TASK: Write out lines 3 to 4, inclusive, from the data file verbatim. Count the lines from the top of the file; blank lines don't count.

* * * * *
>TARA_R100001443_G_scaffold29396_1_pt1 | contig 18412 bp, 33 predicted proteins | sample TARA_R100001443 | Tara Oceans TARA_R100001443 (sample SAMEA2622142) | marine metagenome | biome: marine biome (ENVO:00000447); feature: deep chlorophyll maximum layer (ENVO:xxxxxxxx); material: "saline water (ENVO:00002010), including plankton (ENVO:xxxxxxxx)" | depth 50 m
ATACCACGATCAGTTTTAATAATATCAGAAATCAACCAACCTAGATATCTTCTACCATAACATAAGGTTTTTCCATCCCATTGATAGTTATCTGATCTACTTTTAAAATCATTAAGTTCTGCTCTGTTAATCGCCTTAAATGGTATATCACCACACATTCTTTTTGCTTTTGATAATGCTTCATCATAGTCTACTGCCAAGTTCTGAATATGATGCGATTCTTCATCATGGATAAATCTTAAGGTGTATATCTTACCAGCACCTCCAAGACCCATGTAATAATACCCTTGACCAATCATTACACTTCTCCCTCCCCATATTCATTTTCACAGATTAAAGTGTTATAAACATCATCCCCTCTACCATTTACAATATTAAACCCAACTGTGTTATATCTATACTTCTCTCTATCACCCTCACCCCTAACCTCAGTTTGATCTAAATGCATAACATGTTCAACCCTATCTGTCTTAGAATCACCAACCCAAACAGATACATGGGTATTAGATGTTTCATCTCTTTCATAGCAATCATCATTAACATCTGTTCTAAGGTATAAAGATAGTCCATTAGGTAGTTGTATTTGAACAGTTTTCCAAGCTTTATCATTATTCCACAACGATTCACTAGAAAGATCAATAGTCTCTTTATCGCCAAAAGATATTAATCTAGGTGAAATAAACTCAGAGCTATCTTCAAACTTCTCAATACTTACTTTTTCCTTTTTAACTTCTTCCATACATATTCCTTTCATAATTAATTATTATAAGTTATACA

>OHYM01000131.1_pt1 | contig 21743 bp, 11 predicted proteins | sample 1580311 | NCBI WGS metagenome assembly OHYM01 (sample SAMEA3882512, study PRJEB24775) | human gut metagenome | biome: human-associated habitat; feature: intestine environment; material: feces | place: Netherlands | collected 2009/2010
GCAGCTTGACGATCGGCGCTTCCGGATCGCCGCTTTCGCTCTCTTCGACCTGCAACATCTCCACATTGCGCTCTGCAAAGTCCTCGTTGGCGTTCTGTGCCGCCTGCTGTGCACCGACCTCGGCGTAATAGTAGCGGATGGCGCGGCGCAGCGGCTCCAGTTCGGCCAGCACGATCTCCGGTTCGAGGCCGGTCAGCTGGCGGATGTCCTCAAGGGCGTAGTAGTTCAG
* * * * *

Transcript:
>OHYM01000131.1_pt1 | contig 21743 bp, 11 predicted proteins | sample 1580311 | NCBI WGS metagenome assembly OHYM01 (sample SAMEA3882512, study PRJEB24775) | human gut metagenome | biome: human-associated habitat; feature: intestine environment; material: feces | place: Netherlands | collected 2009/2010
GCAGCTTGACGATCGGCGCTTCCGGATCGCCGCTTTCGCTCTCTTCGACCTGCAACATCTCCACATTGCGCTCTGCAAAGTCCTCGTTGGCGTTCTGTGCCGCCTGCTGTGCACCGACCTCGGCGTAATAGTAGCGGATGGCGCGGCGCAGCGGCTCCAGTTCGGCCAGCACGATCTCCGGTTCGAGGCCGGTCAGCTGGCGGATGTCCTCAAGGGCGTAGTAGTTCAG